Here, we hope to explore adoption as an ever shifting dynamic. A process, a verb, a psychological transaction that takes place continuously between adoptive parent, adoptee, first families, and the larger culture.
Adoption is inherently a dialogue that requires that we transcend our our individual perceptions and perspectives, for the purpose of raising strong, healthy children to adulthood.
Race, class, and privilege are elemental aspects of this dialogue.
Joy Lieberthal, LCSW received her B.S. from Union College and her Masters in Social Work from Columbia University. She has been working in the field of adoption for the last 12 years professionally and through various volunteer organizations. She was a Policy Analyst for the Evan B. Donaldson Adoption Institute where she co-authored the Report on the First Gathering of Adult Korean Adoptees in Washington, DC and has also been published by Child Welfare League of America in their Adoption and Ethics series. She also worked for Adoptive Families Magazine. Joy was a social worker in international placement for Spence-Chapin Services in NYC and ultimately worked in their post-adoption department for six years. During that time Joy has worked as a counselorfor children and parents, presented at workshops related to issues around being adopted, facilitated Spence-Chapin’s Kids Groups, facilitated teen groups, and helped to create the highly successful youth Mentorship program. She has created curricula for agencies and professionals on a wide variety of topics â€“ such as preparing for birth country visits, an overview of clinical issues inadoption â€“ as they relate to helping families and children around adoption issues. Joy has spoken in local and national forums, in particular, at the Joint Council on International Children Services, Adoptive Parents Committee, Families with Children from China and the North American Council on Adoptable Children. She is currently in private practice and works primarily with kids and young adults who are adopted. She is also a counselor at The Juilliard School in Manhattan. Joy is adopted from South Korea. She came to her family just shy of her sixth birthday. She grew up in New York. She was the president for six years of Also-Known-As, a NY based non-profit volunteer organization for internationally adopted people and families. She was on the planning committee for the First Gathering of Korean Adoptees in 1999 as well as the Gathering in Korea in 2004. She lived in Korea for a year working in an orphanage. During that time she learned how to speak Korean, learned that her birthmother had been searching for her for 21 years and learned that her identity as a Korean adopted person was a significant aspect of who she is. She has been in reunion with her birthmother since 1994.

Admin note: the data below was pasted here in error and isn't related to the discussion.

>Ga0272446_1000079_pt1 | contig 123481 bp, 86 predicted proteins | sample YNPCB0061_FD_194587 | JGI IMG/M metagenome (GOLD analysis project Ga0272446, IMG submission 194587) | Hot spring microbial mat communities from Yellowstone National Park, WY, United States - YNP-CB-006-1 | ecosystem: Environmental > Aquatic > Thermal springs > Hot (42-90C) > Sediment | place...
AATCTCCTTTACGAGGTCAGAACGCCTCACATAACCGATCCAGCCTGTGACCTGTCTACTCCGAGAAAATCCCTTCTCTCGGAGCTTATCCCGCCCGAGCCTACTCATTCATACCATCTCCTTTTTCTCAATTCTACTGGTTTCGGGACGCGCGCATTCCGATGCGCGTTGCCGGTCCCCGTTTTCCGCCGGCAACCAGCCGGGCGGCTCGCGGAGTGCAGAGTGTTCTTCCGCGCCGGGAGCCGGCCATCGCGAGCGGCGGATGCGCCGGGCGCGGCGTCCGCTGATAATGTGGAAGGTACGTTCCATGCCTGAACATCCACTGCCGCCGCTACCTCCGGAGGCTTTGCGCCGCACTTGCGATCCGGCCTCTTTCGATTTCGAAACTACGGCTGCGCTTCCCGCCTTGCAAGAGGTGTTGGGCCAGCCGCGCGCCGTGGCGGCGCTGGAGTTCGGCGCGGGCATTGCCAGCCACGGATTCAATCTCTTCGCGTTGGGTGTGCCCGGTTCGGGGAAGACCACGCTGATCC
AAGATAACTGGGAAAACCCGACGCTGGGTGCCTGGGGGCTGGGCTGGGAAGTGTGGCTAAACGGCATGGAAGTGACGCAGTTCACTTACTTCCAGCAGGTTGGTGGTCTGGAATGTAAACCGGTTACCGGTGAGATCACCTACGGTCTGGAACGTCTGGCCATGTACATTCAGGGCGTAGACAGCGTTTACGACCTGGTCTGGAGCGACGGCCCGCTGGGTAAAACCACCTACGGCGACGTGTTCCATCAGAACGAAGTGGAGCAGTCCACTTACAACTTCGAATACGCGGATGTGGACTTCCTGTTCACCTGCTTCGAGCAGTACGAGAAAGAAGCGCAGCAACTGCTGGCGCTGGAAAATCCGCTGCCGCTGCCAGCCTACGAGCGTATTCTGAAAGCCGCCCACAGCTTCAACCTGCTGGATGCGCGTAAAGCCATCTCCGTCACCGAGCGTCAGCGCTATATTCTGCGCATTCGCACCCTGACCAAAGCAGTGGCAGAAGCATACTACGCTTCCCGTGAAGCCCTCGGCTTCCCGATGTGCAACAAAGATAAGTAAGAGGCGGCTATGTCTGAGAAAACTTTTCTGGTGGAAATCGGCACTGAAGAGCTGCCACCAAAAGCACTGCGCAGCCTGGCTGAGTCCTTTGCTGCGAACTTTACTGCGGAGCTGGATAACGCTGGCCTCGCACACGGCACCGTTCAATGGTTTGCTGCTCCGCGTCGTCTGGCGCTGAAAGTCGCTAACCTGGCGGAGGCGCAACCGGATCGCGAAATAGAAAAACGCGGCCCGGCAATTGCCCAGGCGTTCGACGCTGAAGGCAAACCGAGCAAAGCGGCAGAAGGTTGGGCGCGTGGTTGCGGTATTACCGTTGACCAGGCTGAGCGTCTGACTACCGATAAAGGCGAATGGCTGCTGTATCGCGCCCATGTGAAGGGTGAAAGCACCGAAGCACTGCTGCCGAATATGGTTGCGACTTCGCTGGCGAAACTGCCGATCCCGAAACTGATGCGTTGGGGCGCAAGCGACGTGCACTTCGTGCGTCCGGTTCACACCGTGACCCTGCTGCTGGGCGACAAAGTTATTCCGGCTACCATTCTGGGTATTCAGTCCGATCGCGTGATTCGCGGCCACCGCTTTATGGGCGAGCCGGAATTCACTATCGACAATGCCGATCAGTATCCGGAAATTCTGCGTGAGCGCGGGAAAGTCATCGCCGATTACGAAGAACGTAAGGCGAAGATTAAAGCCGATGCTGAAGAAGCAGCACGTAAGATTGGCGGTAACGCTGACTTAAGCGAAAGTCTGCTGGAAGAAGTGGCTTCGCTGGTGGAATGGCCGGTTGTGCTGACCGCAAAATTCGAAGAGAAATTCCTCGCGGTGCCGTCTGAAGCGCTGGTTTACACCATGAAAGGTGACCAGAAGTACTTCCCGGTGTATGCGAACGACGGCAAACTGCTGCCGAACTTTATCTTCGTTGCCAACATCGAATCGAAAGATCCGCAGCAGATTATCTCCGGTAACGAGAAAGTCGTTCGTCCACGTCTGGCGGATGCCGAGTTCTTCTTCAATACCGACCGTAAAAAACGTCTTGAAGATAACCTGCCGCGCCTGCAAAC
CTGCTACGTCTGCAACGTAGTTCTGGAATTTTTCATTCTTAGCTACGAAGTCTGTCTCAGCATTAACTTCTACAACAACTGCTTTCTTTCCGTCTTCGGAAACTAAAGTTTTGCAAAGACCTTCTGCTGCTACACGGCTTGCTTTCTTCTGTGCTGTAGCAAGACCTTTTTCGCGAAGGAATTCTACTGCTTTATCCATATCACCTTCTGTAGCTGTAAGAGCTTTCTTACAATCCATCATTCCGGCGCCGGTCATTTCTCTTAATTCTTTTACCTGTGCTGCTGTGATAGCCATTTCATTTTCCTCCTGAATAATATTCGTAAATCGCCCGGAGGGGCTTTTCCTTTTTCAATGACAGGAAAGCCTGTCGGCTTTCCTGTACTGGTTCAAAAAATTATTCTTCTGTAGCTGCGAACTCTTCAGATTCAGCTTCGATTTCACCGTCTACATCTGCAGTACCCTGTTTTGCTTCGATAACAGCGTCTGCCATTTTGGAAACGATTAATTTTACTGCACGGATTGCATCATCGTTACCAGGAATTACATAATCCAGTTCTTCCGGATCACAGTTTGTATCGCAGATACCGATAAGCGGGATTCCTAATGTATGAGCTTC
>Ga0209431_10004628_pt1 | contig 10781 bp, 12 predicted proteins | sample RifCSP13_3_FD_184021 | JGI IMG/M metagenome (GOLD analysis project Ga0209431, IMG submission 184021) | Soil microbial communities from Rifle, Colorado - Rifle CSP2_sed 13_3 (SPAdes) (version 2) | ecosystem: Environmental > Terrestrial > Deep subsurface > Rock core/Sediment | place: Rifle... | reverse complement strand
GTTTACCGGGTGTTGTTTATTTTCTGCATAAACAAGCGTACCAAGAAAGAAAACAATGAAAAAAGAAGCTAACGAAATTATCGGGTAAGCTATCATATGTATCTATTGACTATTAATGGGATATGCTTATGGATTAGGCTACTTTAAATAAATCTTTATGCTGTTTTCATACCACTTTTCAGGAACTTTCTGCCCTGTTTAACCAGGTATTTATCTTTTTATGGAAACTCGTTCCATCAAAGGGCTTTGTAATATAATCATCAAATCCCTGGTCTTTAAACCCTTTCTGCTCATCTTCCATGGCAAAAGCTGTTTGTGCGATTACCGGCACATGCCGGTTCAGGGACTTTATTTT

Joy writes a blog: Adoption Echos: How the adoption story continues long after you’ve figured it out.
You can contact Joy to set up a consultation at:
firstname.lastname@example.org or phone 917/797.1945
Martha M. Crawford, LCSW, is an adoptive parent and psychotherapist in private practice in New York City. In her seventeen years of practice, she has worked as a clinical consultant for adolescents in foster care and group home settings, with adults who have survived trauma and abuse and bereavement, and has been honored to work with many adult adoptees and with adoptive parents as well. She is also the founder and on the board of “All Together Now,” a non-profit support organization for adopted kids and their families facilitated by adult and adolescent adoptees. Martha is the author of the blog “What a Shrink Thinks,” a psychotherapist’s journal.